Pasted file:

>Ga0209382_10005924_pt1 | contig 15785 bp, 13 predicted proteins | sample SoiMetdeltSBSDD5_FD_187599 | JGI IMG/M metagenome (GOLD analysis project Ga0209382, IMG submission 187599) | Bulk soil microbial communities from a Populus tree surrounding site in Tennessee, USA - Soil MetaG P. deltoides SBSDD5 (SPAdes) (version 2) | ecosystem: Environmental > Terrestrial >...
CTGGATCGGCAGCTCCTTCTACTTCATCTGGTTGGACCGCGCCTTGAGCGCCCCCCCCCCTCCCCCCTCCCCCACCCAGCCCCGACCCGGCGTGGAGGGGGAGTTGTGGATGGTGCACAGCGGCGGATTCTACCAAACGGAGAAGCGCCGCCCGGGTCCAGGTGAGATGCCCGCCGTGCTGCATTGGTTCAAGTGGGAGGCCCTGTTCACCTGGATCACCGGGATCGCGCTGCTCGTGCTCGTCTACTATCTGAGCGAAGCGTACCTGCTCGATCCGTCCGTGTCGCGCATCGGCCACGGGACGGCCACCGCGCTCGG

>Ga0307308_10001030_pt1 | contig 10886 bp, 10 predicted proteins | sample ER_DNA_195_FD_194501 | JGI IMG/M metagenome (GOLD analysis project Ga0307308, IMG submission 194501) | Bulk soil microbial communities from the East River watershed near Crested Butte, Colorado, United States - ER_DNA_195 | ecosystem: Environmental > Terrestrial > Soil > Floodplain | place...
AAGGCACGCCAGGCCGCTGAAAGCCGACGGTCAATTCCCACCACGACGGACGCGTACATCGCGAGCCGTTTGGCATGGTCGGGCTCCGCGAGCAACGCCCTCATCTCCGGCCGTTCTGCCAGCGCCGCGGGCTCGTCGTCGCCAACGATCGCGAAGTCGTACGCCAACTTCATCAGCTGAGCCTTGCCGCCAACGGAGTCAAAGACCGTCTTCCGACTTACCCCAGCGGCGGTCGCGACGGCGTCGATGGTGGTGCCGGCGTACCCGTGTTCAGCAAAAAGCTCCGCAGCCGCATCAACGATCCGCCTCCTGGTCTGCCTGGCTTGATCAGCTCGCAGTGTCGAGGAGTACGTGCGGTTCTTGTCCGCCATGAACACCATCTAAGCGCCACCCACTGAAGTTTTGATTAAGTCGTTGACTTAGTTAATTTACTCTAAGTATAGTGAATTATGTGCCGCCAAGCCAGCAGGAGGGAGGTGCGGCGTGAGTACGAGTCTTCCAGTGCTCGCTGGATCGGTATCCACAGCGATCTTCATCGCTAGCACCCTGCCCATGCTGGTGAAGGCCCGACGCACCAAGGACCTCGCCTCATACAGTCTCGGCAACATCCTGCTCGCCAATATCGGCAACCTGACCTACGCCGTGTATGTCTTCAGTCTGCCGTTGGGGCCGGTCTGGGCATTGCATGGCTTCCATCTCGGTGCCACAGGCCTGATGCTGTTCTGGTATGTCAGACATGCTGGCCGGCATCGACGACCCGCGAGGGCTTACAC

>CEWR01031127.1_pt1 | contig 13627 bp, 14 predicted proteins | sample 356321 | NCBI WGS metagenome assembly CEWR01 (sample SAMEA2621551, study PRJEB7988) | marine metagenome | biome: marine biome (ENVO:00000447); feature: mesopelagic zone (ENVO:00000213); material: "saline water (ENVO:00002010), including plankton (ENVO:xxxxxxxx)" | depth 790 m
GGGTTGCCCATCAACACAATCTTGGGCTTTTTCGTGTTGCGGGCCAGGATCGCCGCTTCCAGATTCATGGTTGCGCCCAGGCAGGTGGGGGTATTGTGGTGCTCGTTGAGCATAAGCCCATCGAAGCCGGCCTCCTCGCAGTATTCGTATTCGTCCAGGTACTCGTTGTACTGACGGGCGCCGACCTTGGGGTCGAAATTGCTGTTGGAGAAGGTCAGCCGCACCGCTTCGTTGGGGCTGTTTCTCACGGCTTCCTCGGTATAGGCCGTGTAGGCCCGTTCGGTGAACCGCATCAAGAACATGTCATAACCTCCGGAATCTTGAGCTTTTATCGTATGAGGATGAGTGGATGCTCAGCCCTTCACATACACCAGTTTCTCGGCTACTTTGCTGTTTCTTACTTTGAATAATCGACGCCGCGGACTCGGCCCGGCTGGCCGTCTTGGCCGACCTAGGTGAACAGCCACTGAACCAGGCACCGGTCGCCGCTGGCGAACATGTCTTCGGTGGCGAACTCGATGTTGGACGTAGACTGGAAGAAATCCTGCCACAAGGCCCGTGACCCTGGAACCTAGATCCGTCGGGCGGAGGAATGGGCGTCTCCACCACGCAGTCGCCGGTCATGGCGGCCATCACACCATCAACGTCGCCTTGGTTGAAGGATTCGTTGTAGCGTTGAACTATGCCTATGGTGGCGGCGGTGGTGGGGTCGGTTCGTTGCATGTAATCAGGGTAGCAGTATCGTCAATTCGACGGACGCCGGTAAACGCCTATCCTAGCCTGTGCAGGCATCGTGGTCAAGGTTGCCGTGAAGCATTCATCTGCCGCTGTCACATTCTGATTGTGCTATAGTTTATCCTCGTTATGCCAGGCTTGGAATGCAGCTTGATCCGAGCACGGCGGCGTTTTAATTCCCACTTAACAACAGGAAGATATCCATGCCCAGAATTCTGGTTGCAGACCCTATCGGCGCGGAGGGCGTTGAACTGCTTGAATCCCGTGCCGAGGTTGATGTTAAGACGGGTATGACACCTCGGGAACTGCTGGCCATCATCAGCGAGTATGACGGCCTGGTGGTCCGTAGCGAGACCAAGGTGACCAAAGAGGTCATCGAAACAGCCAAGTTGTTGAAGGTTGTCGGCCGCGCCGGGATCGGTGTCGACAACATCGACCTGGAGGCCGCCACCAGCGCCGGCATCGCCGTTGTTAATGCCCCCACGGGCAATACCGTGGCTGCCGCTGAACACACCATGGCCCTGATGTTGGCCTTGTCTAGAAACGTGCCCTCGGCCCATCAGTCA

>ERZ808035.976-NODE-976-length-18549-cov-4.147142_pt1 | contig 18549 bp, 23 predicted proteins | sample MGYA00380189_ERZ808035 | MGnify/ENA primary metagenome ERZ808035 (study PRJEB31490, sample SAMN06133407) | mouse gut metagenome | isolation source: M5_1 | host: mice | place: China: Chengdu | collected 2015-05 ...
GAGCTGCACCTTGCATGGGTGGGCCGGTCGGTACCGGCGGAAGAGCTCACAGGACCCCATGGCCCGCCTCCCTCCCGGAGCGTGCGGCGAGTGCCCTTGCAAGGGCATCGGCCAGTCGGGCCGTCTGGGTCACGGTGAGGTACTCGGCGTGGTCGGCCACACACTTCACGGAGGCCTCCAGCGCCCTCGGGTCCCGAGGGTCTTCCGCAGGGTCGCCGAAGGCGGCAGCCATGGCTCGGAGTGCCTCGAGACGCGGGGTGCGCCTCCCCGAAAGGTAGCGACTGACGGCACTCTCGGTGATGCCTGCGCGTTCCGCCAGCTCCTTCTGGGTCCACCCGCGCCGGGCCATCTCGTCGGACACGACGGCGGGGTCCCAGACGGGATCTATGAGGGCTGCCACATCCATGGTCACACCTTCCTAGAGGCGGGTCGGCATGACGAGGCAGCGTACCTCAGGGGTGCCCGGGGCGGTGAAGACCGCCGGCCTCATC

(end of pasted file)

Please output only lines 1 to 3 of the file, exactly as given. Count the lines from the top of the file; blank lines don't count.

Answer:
>Ga0209382_10005924_pt1 | contig 15785 bp, 13 predicted proteins | sample SoiMetdeltSBSDD5_FD_187599 | JGI IMG/M metagenome (GOLD analysis project Ga0209382, IMG submission 187599) | Bulk soil microbial communities from a Populus tree surrounding site in Tennessee, USA - Soil MetaG P. deltoides SBSDD5 (SPAdes) (version 2) | ecosystem: Environmental > Terrestrial >...
CTGGATCGGCAGCTCCTTCTACTTCATCTGGTTGGACCGCGCCTTGAGCGCCCCCCCCCCTCCCCCCTCCCCCACCCAGCCCCGACCCGGCGTGGAGGGGGAGTTGTGGATGGTGCACAGCGGCGGATTCTACCAAACGGAGAAGCGCCGCCCGGGTCCAGGTGAGATGCCCGCCGTGCTGCATTGGTTCAAGTGGGAGGCCCTGTTCACCTGGATCACCGGGATCGCGCTGCTCGTGCTCGTCTACTATCTGAGCGAAGCGTACCTGCTCGATCCGTCCGTGTCGCGCATCGGCCACGGGACGGCCACCGCGCTCGG

>Ga0307308_10001030_pt1 | contig 10886 bp, 10 predicted proteins | sample ER_DNA_195_FD_194501 | JGI IMG/M metagenome (GOLD analysis project Ga0307308, IMG submission 194501) | Bulk soil microbial communities from the East River watershed near Crested Butte, Colorado, United States - ER_DNA_195 | ecosystem: Environmental > Terrestrial > Soil > Floodplain | place...